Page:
The U.S. needs an immediate, strategic cyberdefense strategy

Over the weekend, a cybercrime group led a significant cyberattack on the biggest U.S. pipeline, Colonial Pipeline, which carries 45% of the east coast’s fuel supplies. As a result, the White House has created an inter-agency task force to address the pipeline breach and loosened regulations for transporting petroleum products on highways to avoid further disruptions in our fuel supply.

Right now, the two most important things are restarting the pipeline, which is critical for supplies along the east coast, including Connecticut and addressing the severe need for more effective cybersecurity defenses.

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I joined CNN’s New Day this morning to discuss the cyberattack and what action we need to take to stop this from happening again.

This cyberattack by a Russia-based ransomware organization shut down 5,500 miles of pipeline from Texas to New York, affecting the distribution of gasoline, diesel and jet fuel which impacts both families and businesses. We’re already seeing gas prices increase as we work to restore service fully.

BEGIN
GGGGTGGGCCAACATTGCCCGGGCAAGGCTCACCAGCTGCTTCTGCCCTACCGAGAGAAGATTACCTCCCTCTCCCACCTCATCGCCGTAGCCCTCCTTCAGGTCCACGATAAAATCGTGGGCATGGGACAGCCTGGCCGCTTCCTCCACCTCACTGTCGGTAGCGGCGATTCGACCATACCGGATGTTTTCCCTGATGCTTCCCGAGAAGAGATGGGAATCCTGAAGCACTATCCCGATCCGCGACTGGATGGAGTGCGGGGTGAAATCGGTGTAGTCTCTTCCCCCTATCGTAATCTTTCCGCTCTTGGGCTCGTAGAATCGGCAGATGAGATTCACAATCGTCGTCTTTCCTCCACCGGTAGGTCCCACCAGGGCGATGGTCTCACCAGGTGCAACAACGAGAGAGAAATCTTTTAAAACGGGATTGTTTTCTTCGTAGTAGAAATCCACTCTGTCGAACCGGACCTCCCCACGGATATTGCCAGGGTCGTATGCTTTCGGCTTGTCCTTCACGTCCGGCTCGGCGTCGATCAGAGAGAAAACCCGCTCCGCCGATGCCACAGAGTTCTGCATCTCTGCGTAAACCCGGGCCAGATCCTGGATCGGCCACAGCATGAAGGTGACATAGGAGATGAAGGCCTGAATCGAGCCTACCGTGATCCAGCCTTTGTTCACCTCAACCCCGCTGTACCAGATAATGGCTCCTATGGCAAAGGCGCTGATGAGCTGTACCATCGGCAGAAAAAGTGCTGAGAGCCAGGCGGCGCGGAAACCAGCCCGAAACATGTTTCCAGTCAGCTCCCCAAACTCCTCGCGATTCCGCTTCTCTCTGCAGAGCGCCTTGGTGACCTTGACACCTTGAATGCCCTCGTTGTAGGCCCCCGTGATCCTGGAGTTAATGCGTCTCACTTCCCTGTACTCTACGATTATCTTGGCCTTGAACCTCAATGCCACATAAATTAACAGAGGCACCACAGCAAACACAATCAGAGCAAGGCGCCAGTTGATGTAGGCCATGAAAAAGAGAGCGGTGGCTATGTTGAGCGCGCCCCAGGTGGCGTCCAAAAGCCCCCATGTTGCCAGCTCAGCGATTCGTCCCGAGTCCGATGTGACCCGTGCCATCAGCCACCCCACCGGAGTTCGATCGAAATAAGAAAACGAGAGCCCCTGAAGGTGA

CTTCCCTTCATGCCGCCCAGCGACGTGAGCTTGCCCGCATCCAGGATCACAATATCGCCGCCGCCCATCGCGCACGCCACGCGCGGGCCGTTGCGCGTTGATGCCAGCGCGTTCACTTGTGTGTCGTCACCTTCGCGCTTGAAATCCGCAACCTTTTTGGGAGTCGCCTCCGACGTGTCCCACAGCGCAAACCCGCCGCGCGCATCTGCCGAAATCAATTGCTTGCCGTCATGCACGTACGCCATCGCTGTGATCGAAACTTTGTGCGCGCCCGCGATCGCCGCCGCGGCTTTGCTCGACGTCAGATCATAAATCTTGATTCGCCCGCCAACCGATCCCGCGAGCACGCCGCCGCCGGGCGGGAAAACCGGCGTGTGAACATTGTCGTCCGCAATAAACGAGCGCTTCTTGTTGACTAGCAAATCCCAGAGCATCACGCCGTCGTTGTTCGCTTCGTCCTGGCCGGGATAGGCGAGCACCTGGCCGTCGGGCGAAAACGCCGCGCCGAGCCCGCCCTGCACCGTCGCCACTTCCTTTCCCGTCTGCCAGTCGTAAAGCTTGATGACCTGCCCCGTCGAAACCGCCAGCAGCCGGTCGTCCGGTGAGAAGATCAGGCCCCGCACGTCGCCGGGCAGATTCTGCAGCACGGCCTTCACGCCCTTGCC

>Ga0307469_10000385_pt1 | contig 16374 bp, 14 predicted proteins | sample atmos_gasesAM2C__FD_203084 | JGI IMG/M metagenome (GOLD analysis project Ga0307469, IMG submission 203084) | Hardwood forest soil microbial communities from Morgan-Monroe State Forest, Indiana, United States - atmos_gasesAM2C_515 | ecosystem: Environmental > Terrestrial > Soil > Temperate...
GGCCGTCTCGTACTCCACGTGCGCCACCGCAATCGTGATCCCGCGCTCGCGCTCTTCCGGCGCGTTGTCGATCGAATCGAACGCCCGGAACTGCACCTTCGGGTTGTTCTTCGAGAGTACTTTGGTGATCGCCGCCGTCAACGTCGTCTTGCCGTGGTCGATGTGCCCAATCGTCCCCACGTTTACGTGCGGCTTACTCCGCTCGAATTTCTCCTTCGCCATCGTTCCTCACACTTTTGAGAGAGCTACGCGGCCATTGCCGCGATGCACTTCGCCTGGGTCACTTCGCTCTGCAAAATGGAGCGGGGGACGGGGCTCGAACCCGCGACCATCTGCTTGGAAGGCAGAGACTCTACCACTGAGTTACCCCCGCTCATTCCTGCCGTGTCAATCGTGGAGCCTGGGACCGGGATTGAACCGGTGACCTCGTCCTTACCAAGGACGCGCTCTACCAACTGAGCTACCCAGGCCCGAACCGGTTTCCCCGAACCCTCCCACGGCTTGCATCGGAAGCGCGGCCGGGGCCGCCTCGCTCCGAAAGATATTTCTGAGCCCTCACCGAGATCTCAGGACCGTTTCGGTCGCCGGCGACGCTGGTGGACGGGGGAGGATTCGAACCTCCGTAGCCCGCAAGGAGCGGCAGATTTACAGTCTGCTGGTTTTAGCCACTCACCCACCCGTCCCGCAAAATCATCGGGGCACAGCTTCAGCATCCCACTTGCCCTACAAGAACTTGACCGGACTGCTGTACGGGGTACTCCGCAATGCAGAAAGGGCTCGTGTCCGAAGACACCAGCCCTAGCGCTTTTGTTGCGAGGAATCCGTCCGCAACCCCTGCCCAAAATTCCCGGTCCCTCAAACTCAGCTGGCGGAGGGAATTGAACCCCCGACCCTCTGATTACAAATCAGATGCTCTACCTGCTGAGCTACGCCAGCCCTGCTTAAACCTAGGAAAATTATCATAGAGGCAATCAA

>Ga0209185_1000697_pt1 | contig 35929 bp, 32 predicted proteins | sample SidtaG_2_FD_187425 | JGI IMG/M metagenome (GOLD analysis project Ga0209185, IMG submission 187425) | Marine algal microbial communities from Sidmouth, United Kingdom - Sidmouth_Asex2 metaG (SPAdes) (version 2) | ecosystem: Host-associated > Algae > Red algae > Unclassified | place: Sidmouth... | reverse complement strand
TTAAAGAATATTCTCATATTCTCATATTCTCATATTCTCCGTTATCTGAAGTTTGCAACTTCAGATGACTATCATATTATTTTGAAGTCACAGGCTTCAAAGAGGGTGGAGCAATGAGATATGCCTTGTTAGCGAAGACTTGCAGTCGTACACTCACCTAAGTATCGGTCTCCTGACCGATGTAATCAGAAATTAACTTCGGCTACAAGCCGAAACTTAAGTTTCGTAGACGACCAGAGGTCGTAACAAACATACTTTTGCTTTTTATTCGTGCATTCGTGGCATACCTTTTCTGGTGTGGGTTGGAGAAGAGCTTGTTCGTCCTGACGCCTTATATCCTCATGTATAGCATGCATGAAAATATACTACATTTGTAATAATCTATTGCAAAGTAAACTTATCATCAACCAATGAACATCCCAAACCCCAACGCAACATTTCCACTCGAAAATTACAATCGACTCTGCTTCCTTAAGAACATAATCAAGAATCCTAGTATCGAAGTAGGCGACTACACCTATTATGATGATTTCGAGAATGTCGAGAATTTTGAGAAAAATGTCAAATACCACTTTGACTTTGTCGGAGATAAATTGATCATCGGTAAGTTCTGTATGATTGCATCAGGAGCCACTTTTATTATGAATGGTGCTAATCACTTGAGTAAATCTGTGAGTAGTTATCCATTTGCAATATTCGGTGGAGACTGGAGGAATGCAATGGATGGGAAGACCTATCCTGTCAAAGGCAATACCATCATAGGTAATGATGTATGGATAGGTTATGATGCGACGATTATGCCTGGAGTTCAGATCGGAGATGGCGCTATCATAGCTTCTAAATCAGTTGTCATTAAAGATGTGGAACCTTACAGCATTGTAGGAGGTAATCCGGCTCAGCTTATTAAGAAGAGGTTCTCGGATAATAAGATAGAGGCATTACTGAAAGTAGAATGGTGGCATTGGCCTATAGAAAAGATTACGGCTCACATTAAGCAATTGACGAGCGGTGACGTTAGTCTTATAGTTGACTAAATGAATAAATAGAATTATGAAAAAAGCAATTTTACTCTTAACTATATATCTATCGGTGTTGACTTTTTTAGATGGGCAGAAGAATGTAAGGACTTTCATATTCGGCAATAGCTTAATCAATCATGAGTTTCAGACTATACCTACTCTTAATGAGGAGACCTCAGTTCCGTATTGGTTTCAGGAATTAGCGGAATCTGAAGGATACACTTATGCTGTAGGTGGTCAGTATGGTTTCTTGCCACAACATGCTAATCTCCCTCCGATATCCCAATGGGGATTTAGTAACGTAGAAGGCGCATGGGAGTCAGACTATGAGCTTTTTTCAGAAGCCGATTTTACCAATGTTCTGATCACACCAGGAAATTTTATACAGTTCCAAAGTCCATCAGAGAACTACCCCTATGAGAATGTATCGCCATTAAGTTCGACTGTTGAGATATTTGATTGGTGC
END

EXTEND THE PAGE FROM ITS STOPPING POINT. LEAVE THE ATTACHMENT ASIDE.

Our national infrastructure is vulnerable to these cyberattacks, and the need for effective cybersecurity defenses is greater than ever. Imagine if this attack reoccurs, but adversaries target our hospitals, utilities, water or electricity.

As I’ve been doing for years, I’m calling for Republicans and Democrats to work together to create clear principles defining our response to cyberattacks. We must take aggressive, proactive action to track cybercriminals groups and ensure that countries and private actors do not continue offensive cyber operations. Our adversaries must learn they will face retaliation and pay a high price. We need to start fighting back.

I will continue to work with my colleagues on a strategic cyberdefense strategy that will keep our country safe and deter future threats.

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